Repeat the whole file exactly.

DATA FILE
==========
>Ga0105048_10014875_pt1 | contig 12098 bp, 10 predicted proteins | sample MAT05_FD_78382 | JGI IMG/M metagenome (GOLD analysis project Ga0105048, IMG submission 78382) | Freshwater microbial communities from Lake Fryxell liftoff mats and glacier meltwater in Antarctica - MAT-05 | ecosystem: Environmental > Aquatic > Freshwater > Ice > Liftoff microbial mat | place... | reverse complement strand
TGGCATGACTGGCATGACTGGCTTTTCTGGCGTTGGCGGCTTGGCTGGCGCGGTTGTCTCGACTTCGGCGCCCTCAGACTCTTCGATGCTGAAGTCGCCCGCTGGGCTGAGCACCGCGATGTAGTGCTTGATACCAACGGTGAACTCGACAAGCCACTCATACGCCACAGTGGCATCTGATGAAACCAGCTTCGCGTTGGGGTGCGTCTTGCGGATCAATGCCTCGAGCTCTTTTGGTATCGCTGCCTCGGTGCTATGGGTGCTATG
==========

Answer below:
>Ga0105048_10014875_pt1 | contig 12098 bp, 10 predicted proteins | sample MAT05_FD_78382 | JGI IMG/M metagenome (GOLD analysis project Ga0105048, IMG submission 78382) | Freshwater microbial communities from Lake Fryxell liftoff mats and glacier meltwater in Antarctica - MAT-05 | ecosystem: Environmental > Aquatic > Freshwater > Ice > Liftoff microbial mat | place... | reverse complement strand
TGGCATGACTGGCATGACTGGCTTTTCTGGCGTTGGCGGCTTGGCTGGCGCGGTTGTCTCGACTTCGGCGCCCTCAGACTCTTCGATGCTGAAGTCGCCCGCTGGGCTGAGCACCGCGATGTAGTGCTTGATACCAACGGTGAACTCGACAAGCCACTCATACGCCACAGTGGCATCTGATGAAACCAGCTTCGCGTTGGGGTGCGTCTTGCGGATCAATGCCTCGAGCTCTTTTGGTATCGCTGCCTCGGTGCTATGGGTGCTATG